Joe Bird’s Where To Build In Stone captures Kingston upon Hull in a refreshing and enlightening light. Bird, one half of ambient duo Numb Mob, uses his camera to capture the beauty that permeates in forgotten quiet spaces and allows them to breathe. Accompanied by an equally moving soundtrack, which is now available on vinyl, Bird’s film is able to celebrate a location which hasn’t been offered the same respect until this point. DN spoke with Bird about the planning of this project and how his experiences as a musician intersect with his approach to documentation.
Where did the idea to create a film about Kingston upon Hull originate?
The project actually started life as a musical commission for my band, Numb Mob. J-Night, who produce Hull Jazz Festival, asked us to make a 20-minute piece about the city. Liam Van Ryn and I have always talked about making a soundtrack and I’ve long desired to make a film so it was kind of serendipitous that this project allowed us the flexibility to do both.
Where To Build In Stone is such a beautiful evocation of Kingston upon Hull, it really celebrates the place and makes it feel cinematic, was it important for you to highlight this aspect of the area?
I had the idea of exploring the scenes in the background that form the landscape of a city, highlighting the things we generally walk or drive past without sparing a second glance. These things aren’t the main event but they have an understated beauty of their own and I found that when photographed in a certain way, the ordinary imagery could become extraordinary. The result isn’t exactly a ‘tourist board’ approved film but the idea was to capture an alternative but genuine side of Hull.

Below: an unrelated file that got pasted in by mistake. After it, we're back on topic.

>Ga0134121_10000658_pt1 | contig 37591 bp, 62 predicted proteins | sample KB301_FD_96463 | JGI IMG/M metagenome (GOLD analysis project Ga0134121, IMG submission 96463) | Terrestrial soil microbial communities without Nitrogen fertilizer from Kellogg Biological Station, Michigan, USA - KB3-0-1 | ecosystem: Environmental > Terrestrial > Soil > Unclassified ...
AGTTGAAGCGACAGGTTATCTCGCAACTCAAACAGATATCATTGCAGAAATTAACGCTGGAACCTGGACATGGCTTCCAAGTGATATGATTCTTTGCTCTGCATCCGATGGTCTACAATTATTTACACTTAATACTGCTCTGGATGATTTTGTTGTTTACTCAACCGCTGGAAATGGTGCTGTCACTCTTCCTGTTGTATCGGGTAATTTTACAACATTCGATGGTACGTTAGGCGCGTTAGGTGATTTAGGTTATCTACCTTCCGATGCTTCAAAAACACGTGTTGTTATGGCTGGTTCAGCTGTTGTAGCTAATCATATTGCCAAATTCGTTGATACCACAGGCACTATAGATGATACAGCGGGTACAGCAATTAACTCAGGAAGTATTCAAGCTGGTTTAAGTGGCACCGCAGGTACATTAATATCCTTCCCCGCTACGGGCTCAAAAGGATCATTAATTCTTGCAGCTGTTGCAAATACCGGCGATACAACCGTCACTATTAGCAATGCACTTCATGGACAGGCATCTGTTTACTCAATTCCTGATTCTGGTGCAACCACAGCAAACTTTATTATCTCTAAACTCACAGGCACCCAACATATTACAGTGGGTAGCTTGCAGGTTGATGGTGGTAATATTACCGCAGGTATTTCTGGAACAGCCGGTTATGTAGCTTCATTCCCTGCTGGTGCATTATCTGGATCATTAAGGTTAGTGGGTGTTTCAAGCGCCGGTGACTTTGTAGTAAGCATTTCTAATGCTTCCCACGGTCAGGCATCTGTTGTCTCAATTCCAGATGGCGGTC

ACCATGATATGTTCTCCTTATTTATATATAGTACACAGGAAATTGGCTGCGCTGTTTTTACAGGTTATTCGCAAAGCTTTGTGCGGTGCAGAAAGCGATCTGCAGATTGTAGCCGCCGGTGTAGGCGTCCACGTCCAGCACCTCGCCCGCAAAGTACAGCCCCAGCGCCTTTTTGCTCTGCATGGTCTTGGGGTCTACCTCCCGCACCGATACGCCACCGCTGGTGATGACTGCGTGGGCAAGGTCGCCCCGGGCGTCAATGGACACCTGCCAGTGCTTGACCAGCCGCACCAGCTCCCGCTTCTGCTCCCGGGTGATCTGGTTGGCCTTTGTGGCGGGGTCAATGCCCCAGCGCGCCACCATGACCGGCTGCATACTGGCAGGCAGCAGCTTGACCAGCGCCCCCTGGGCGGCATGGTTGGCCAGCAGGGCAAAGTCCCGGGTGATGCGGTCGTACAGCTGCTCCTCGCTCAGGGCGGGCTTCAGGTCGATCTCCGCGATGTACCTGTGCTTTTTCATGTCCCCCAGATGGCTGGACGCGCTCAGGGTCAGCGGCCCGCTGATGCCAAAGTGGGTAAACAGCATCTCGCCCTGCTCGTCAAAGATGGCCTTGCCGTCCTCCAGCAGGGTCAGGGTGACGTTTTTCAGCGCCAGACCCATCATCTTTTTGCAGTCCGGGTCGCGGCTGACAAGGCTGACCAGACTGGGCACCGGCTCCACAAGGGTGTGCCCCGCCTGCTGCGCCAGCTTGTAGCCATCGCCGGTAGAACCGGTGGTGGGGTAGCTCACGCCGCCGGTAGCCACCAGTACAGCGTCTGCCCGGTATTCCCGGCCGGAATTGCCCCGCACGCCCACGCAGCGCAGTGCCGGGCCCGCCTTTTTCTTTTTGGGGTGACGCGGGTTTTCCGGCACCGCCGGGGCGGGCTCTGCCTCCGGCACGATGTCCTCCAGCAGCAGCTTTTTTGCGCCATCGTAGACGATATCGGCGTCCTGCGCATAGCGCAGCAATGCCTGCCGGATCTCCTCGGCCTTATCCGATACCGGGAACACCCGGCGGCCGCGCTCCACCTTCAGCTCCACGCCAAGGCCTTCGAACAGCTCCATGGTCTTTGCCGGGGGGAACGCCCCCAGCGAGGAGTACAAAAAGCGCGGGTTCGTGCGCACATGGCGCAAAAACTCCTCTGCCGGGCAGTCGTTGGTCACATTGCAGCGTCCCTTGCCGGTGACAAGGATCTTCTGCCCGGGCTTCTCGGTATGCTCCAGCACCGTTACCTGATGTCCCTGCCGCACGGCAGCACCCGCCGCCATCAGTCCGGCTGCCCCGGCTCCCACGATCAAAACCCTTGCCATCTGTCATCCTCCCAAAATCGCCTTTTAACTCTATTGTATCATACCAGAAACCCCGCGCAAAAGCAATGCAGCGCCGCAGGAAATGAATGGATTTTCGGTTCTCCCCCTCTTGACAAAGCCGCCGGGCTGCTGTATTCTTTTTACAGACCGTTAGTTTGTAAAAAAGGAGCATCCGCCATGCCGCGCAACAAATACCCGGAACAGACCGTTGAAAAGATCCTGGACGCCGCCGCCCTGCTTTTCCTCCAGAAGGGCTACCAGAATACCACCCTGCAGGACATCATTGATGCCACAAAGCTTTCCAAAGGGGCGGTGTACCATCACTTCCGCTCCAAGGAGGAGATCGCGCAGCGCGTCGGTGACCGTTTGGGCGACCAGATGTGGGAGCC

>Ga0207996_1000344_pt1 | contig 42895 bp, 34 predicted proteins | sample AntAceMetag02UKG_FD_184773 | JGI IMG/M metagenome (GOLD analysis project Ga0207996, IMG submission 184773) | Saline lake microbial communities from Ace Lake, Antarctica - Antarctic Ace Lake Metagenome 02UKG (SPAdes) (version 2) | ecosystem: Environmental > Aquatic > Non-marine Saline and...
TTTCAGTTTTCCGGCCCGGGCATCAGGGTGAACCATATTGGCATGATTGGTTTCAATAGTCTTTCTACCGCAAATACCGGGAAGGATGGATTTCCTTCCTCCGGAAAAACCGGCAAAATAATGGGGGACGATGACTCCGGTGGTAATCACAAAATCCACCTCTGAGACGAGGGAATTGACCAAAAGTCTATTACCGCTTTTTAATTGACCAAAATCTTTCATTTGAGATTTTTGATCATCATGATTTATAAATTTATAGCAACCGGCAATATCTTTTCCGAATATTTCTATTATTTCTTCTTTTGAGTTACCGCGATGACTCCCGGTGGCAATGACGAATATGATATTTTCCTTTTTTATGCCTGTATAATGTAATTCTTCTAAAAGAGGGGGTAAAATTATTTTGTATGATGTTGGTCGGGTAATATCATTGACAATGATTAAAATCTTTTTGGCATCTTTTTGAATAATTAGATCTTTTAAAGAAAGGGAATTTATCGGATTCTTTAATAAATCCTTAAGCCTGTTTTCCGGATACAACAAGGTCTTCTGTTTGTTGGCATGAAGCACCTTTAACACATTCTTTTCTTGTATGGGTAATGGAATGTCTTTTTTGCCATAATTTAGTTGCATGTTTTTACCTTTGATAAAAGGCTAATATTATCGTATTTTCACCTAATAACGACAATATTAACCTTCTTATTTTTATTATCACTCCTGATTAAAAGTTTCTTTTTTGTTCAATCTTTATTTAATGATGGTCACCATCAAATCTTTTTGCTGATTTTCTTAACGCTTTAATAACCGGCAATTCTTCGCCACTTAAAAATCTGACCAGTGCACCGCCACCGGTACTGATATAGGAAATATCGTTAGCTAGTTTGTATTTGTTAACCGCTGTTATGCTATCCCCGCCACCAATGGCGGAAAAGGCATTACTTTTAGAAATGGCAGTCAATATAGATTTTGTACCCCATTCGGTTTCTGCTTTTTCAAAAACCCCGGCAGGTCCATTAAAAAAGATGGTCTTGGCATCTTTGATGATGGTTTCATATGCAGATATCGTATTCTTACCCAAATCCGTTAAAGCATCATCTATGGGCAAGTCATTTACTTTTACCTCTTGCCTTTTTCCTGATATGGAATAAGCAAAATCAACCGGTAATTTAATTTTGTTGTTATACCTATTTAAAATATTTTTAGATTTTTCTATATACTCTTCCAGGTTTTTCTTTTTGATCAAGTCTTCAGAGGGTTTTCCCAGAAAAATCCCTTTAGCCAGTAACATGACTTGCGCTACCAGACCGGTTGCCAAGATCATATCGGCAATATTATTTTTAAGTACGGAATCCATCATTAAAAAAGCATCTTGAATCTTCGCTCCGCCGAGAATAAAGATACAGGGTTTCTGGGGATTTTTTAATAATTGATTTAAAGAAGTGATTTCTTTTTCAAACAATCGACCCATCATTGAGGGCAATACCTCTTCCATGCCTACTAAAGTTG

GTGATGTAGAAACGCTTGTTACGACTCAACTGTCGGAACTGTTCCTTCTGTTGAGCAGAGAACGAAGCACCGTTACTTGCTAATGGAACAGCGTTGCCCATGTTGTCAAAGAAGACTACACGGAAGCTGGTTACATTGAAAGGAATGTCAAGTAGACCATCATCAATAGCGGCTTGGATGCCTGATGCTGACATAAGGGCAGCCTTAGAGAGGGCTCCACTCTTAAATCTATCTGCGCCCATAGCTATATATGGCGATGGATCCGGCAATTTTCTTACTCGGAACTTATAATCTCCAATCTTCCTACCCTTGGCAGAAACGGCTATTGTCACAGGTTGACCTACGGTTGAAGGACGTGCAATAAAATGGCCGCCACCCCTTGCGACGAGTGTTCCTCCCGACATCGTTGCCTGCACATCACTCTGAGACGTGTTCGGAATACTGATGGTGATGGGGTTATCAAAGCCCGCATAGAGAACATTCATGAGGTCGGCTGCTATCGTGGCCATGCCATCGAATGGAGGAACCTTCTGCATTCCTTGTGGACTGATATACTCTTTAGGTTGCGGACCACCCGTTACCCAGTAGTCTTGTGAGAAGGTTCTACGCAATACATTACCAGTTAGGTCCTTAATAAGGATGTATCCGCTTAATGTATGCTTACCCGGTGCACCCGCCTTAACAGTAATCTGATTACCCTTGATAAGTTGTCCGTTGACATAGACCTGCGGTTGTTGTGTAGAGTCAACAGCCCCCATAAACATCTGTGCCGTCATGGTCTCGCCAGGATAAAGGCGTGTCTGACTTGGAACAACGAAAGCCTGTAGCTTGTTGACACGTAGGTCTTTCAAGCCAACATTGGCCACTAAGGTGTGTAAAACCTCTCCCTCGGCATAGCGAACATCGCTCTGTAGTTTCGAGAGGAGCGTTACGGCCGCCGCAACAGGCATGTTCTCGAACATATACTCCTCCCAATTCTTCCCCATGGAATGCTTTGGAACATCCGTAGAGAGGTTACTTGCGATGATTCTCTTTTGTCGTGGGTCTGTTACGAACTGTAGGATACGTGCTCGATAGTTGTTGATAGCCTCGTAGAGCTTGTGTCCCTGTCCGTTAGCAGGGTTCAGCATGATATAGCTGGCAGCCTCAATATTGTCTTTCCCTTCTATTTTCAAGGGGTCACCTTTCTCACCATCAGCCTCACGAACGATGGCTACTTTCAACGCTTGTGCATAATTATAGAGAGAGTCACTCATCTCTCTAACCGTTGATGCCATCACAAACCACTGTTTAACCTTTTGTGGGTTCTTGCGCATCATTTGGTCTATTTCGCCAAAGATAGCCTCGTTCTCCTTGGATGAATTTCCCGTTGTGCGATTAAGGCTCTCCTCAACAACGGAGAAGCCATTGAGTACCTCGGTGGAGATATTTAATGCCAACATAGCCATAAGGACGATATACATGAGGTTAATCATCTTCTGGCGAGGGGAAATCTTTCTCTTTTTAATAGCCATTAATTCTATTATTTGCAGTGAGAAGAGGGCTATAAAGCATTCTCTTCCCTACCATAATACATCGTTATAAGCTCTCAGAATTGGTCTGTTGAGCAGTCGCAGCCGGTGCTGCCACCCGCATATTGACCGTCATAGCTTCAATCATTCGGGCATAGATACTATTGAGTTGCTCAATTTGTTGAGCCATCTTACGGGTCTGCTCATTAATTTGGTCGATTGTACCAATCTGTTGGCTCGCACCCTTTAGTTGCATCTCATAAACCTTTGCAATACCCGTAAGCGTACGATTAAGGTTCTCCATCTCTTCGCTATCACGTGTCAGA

I found that when photographed in a certain way, the ordinary imagery could become extraordinary.
How much preparation went into shooting the film? Did you have much planned or was it a case of finding locations on the day then working out the shot?
What I really loved about the filming process was the element of discovery. Before filming I’d sometimes have a general idea about a type of landscape I was after, but I would often drive around without prior knowledge of the area or kind of shot I wanted and just found things whilst exploring.
The plan was to capture something from every part of Hull so in the end, I had a rough checklist of where I’d already been and what was left. This being said, the same street filmed in the day could transform significantly by night. I actually found that the most interesting discoveries were made at the borders, the fringes between areas with different land uses.
The slowness of the pace really draws you in, allowing you to reflect on the images you’ve captured, did you consider this when editing the film?
I wanted to make the film feel almost trance-like, so the editing played a big part in allowing the music and imagery to move together and compliment each other. I really think music has a lot to do with establishing pace and bridging the barrier between the viewer and the image.
The fact that the camera is static in every shot probably gives the illusion things are moving slowly, but the pace and tone actually change a lot depending on the time of day. I sometimes left certain shots on a little longer than perhaps they should to allow more time to contemplate the image but I was usually quite conscious of a shot outstaying its welcome.